Bobbleheads from Milwaukee museum keep Opening Day vibe alive
Feeling like everything during these pandemic days carries a negative tone? There is at least one thing out there that will always give you a positive nod.
Bobbleheads in various forms have been around for centuries, but their popularity has exploded in the last 20 years –– largely due to sports. Nowhere is that popularity captured more than at the National Bobblehead Hall of Fame and Museum located in downtown Milwaukee.
Co-founders Phil Sklar and Brad Novak had no idea in the early 2000s what going to some bobblehead giveaway nights at Milwaukee sporting events would lead to. Slowly but surely over a 10-year period their bobblehead collections grew to a point where something had to be done.
“The collection at that point was growing out of control,” said Sklar, who serves as the museum’s CEO. “It was in the kitchen of our condo. It crept from one display case to two to three and then all the bookshelves. It was pretty crazy. It was like, OK what can we do? We sorta combined the two ideas of producing and having a museum dedicated to bobbleheads.”
While the concept has been in place since late 2014, the Hall of Fame and Museum didn’t physically open to the public until Feb. 1, 2019 on the second floor at 170 S. 1st Street in Milwaukee above Stack’d Burger Bar and Colectivo’s Foundry Cafe. It’s just over a mile from Fiserv Forum, just across the Milwaukee River from the Summerfest grounds and a five- to 10-minute drive from Miller Park, depending on traffic.
“We’re right in the downtown area where the Third Ward meets Walker’s Point,” Sklar said. “It’s a really bustling area, lots of shops and restaurants and things to do.”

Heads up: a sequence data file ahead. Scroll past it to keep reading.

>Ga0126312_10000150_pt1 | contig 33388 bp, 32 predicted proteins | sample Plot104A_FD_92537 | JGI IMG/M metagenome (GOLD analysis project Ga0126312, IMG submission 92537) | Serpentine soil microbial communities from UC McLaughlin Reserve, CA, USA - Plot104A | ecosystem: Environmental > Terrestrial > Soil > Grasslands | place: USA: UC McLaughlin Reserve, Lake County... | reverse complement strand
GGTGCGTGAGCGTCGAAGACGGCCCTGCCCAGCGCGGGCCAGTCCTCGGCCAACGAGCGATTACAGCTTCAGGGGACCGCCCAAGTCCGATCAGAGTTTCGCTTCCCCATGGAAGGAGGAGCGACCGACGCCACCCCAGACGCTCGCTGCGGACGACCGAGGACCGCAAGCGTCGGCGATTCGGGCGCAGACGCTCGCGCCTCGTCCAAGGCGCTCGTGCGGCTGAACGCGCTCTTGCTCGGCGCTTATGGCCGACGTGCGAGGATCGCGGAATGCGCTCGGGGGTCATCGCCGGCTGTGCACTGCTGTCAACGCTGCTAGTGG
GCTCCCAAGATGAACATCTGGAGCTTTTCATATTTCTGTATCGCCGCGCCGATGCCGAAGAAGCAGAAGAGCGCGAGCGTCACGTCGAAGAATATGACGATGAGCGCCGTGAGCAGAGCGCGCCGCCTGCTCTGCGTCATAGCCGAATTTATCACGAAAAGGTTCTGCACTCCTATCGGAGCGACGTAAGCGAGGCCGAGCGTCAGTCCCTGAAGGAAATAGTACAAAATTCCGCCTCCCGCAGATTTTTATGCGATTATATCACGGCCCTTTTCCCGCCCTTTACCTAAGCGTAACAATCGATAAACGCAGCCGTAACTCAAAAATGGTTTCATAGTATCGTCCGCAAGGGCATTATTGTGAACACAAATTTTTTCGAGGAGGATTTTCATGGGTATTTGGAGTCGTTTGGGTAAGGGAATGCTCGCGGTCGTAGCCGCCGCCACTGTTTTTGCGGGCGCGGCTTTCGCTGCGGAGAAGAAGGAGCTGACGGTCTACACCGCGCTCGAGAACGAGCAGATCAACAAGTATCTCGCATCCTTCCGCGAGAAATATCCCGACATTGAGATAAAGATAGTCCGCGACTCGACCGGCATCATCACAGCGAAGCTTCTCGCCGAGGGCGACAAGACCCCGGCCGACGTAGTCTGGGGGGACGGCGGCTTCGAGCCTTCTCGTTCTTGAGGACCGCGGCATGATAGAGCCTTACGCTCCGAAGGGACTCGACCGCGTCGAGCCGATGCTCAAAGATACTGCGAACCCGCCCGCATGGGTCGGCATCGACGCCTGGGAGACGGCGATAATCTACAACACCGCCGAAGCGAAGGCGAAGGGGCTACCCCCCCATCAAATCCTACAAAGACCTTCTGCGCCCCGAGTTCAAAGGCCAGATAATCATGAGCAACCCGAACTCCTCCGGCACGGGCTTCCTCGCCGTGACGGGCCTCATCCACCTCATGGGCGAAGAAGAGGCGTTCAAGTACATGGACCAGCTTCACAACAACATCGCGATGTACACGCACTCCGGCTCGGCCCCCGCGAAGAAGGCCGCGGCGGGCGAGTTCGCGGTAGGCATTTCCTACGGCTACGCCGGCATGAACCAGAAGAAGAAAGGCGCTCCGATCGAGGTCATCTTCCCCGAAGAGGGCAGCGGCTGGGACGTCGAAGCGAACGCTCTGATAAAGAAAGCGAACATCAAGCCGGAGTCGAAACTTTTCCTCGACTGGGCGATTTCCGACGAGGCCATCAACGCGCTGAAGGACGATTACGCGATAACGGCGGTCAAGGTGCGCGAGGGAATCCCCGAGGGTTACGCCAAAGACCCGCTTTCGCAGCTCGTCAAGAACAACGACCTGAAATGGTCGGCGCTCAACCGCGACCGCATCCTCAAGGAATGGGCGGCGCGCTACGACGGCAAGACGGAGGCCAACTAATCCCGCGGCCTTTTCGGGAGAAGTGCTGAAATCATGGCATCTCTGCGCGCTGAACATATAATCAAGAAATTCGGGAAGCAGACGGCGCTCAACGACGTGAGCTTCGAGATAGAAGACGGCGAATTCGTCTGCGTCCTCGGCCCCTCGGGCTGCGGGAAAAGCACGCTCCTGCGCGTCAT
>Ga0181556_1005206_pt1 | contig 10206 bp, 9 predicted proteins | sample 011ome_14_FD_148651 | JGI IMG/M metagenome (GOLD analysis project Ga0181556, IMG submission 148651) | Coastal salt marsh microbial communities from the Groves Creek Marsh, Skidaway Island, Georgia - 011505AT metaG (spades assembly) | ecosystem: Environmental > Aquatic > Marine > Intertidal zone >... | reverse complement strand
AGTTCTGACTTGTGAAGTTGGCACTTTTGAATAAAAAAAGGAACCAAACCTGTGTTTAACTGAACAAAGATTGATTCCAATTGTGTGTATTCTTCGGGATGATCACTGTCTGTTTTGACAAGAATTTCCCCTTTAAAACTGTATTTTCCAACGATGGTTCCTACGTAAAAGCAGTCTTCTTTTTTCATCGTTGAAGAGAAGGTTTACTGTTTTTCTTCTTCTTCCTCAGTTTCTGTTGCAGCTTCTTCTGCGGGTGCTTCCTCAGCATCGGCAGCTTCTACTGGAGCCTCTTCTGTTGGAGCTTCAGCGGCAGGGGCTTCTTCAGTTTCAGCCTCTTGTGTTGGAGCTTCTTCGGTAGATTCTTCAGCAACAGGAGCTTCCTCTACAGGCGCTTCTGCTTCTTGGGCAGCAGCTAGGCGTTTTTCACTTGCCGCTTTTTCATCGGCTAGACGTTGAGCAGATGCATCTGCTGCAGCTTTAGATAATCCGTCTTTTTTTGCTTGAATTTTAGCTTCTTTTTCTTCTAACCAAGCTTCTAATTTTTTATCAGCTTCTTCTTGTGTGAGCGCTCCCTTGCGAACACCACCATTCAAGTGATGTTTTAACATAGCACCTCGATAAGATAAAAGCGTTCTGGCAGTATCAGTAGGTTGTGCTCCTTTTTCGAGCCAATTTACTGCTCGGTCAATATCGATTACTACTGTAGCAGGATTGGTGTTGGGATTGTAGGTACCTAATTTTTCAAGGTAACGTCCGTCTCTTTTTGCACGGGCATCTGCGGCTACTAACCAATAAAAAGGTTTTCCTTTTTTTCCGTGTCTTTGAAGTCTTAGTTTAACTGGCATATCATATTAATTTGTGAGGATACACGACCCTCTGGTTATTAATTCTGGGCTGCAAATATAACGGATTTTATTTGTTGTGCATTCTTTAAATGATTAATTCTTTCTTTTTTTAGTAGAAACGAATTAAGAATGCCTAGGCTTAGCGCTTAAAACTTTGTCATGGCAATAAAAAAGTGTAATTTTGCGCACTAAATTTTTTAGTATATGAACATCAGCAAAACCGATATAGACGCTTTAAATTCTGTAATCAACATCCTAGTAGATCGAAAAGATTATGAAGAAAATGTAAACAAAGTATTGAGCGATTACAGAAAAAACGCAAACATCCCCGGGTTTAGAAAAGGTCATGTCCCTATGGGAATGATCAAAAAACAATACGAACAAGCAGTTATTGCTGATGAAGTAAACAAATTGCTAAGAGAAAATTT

The bustling has come to a temporary halt due to the coronavirus pandemic. While the museum itself is currently closed and Major League Baseball’s opening day is nowhere in sight, business continues as the Bobblehead Hall of Fame and Museum (www.bobbleheadhall. com) unveiled its newest creation on March 26, an officially licensed, limited edition dual bobblehead featuring Milwaukee Brewers mascot, Bernie, and Chicago Cubs mascot, Clark, squaring off for the I-94 rivalry. The bobbleheads were produced exclusively for the Hall of Fame and Museum by FOCO, an official licensee and manufacturer of Milwaukee Brewers, Chicago Cubs and Major League Baseball merchandise.
The two mascots are facing each other with their fists up and ready for battle on a base that says “I-94 Rivalry” with Bernie wearing the Brewers’ new 50th anniversary pin-striped jersey and Clark wearing his blue jersey. Each bobblehead is individually numbered to 1,000 and they are only available through the museum’s online store and at the museum when it re-opens, while supplies last. They are priced at $60 with a flat-rate shipping charge of $8 per order.
“No one knows when the MLB season will start, but we wanted to give fans a reason to smile and something to look forward to on what would have been Opening Day,” Sklar said. “The I-94 Rivalry is one of the most intense in baseball, and this bobblehead is the perfect way to commemorate the passion and excitement of both teams and fan bases.”
Sklar said delaying the release of the new bobbleheads was considered, but there were more positives to stick with the original idea of unveiling them on what would have been opening day.